9. Playing the dancing game with my kids and dancing like there’s no-one watching.

10. The simplicity of life on Penghu that is totally free of negativity.

11. The musical garbage truck, my nightly entertainment, ah life is full of such simple pleasures when one does not have a television or books. (A post featuring this is in the works, stay tuned).

12. Simply being free to be ME…

13. Learning and confidently saying thank you, hello, how much and I don’t understand in Chinese. (No easy feat, so I’m very proud of myself).

14. Being recognised by the Vegetarian vendor at the market. (Ahh, I’m finally unforgettable in someone’s eyes!)

15. The Everything Shop. (Seriously that’s its name and it literally has everything).


1. My rock hard bed. (My mother would LOVE it).

2. My crushed rock pillows. (A visit to The Everything Shop might soon be in order).

3. The relentless howling winds that are unforgiving to the unsuspecting. (Thankfully they die down in February, hmmmf only 2 months to go!).

Not too much on the Bad list and as for the Ugly, well I’ve yet to find that one…



Wanderings with my IPhone….

My teaching schedule here on Penghu is Mon-Fri from 4pm to 8.30pm, allowing me plenty of time to wander and explore my new surrounds. Sometimes I take my DSLR, sometimes just my IPhone…


And as expected, the tears flowed…

I knew it was inevitable I would shed a few tears,  after all I packed up my life in just 10 days and the emotions associated with such a life-changing move were bound to boil over and explode. I just didn’t know when. What follows is what happened this morning, when without warning the floodgates opened and as expected the tears flowed.

Interestingly, my morning begins well, I wake feeling happy and decide to rearrange my apartment. Inspecting an adjacent unused room, I find a tall table, perfect for my cooker and wok. Putting this in place, I move the small bar fridge for better access and arrange all the other pieces to create a workable kitchen space. As I shuffle furniture, Angus & Julia’s calming voices and gentle tunes filter through the room, keeping me company and mixing beautifully with the scent of burning incense.

My 'new' kitchen...
My ‘new’ kitchen…

In my bedroom I move the bed so it faces the window, in this position I can watch a myriad of stars dance in the night sky. And as dawn breaks I will see the dark sky brighten as it bathes in the sun’s early morning light.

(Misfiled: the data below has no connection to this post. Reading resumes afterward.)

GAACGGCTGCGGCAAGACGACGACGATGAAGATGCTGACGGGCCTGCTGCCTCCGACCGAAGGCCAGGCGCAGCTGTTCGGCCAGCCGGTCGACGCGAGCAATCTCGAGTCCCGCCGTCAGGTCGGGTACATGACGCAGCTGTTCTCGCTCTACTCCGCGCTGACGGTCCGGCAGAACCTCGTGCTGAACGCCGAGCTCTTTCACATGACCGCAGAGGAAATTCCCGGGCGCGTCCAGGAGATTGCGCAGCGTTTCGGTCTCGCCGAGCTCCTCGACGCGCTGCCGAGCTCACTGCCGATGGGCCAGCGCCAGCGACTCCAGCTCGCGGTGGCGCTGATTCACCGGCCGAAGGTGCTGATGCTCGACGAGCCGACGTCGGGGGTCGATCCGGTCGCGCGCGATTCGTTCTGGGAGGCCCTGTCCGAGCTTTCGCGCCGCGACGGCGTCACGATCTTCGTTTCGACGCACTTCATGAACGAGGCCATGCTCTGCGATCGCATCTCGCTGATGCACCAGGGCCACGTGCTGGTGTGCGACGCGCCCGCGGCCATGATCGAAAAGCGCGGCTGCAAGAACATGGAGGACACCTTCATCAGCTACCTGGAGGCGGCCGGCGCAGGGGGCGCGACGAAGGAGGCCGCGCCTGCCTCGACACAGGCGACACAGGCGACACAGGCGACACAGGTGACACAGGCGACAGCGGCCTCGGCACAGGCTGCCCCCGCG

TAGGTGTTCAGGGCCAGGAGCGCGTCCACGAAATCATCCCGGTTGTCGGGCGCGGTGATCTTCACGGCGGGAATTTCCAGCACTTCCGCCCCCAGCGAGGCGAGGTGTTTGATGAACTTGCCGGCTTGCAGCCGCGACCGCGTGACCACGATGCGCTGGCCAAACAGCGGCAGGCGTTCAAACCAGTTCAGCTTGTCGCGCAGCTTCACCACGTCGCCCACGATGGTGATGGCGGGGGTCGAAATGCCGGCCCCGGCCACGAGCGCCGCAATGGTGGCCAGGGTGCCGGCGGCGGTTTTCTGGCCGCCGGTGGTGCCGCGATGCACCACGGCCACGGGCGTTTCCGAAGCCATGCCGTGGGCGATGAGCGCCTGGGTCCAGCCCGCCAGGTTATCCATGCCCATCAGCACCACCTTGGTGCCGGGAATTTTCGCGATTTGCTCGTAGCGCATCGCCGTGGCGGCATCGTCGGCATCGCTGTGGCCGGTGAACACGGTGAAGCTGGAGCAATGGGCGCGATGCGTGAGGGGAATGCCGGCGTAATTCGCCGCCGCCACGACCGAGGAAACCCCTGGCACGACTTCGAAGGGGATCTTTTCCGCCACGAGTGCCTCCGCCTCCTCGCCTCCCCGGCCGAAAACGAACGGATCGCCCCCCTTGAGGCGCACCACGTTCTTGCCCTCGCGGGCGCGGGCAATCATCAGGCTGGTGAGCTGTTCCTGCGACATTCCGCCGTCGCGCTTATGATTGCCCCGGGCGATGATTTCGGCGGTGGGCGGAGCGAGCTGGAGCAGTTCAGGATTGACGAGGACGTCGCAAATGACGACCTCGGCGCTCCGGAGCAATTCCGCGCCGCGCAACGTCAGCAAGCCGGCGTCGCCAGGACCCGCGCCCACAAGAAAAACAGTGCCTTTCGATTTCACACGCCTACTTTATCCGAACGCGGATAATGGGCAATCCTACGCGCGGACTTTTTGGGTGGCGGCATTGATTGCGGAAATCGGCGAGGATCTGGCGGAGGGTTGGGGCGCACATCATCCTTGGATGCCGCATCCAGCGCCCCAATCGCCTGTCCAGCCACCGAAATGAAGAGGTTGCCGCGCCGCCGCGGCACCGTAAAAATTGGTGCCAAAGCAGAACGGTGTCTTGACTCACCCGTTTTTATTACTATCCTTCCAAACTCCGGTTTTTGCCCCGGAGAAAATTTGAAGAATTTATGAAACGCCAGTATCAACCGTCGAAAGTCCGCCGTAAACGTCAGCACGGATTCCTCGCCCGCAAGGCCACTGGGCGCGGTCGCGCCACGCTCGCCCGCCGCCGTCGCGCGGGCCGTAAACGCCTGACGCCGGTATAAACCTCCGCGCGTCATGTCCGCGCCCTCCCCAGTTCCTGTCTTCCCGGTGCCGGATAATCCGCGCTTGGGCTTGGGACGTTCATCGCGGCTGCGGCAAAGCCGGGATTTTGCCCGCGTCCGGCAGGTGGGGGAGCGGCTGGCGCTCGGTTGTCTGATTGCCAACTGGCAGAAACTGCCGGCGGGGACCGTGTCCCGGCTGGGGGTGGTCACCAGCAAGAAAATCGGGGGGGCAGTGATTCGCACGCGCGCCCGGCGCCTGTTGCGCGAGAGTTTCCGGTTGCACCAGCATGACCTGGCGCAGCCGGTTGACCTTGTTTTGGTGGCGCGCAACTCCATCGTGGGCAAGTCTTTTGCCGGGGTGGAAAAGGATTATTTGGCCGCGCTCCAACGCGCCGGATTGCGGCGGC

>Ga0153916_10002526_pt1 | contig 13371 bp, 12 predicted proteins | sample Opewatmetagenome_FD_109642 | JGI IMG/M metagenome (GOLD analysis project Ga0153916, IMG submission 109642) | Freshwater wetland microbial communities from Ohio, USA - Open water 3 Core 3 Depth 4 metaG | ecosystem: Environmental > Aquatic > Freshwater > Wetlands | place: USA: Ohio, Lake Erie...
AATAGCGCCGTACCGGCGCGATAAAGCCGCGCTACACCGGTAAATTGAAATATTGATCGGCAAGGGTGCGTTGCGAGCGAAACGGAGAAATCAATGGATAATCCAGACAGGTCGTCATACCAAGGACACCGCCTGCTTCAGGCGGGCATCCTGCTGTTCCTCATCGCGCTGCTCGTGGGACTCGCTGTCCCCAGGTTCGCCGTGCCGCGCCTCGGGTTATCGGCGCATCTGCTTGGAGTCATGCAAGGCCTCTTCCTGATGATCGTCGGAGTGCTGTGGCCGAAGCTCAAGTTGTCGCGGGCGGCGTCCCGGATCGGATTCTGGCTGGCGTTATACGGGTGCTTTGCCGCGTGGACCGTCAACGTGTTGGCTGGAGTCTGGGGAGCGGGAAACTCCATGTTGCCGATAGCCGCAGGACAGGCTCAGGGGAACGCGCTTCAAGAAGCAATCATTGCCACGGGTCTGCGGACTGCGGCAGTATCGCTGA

When I finish, I feel good and make my first coffee for the morning in my newly ‘designed’ kitchen. Taking my coffee to my desk, I open Facebook to see what friends and family have been up to in another part of the world. It is this moment when I see my cover image of Oscar & Stanley that tears begin to well. My eyes fill and my emotions erupt, I begin to sob and I cannot stop. I’m letting go. Not of my beloved family, friends and dogs, but of the emotions I have suppressed since making the decision to take my life to Penghu. I have expected this outpour of emotion and I let it come and allow it to wash over me for it refreshes and renews.

As I write this now, 3 hours later,  I am not lonely or unhappy for I like it here and after spending the last 3 days getting to know my kids and the teaching role I have undertaken, I am happy with my decision.

Quite simply, I just miss those who I love most in the world and as expected tears flow…


Life begins on Penghu…

As the aircraft descends through thick cloud, I am given glimpses of my new home. Concrete structures dot the barren landscape, the architecture similar to that which graces the islands of Greece. Yet unlike Greece, the facades are tinged with a yellow hue, those that are not, stand as they were laid, grey and without colour. It is industrial in form, and whilst not beautiful like the streets of Paris or Rome, it is interesting and commands exploration.

So now here I am, in Penghu. Outside, the notorious winter wind howls at the walls of my new home, as if in  protest to the walls presence. It is eerie, yet not unpleasant and an element of life here on Penghu that I knew to expect. And with 24 hours having passed since my arrival, I have established my presence and created my space in a two room apartment supplied by the school I am to work for. It is spartan but all I need for now. My only complaint is the very hard bed: through the night I actually contemplate what surface would be more comfortable, the floor or the bed?  Seriously! Yet I  sleep reasonably well and on waking this morning, exploration of my new surrounds is foremost on my agenda. I have never been one to fear new places, so with camera in hand I head off in the direction of the morning market that my fellow teacher says will supply me with all the food I need. She is right, it is awash with so much fresh produce, some of which is foreign and unfamiliar. I too am foreign yet I feel comfortable and the local people welcome me with warm smiles and offers to sample their produce.  I have found my new supermarket, I am sure of that.  I buy only a few items, yet I know I shall return daily.

I leave the narrow streets and head in the direction of home. I stumble upon a western style coffee shop around the corner from where I live. Warm smiles invite me in. Christina introduces herself and asks why I am here. I explain. Her English is limited, my Chinese non-existent, yet we manage to share a little of ourselves as I sip on an iced latte. She invites me to sign a wall that many others have done before me, afterward, I bid her farewell and head for home.

Home, that word does not yet fit. I do not know if it will for some time. I am still a little raw emotionally, not sure if I am where I need to be. Yet I will heed the words of my beautiful son, Rob. ‘… don’t come home when your are sad Mum, give it a go, you will be glad you did…’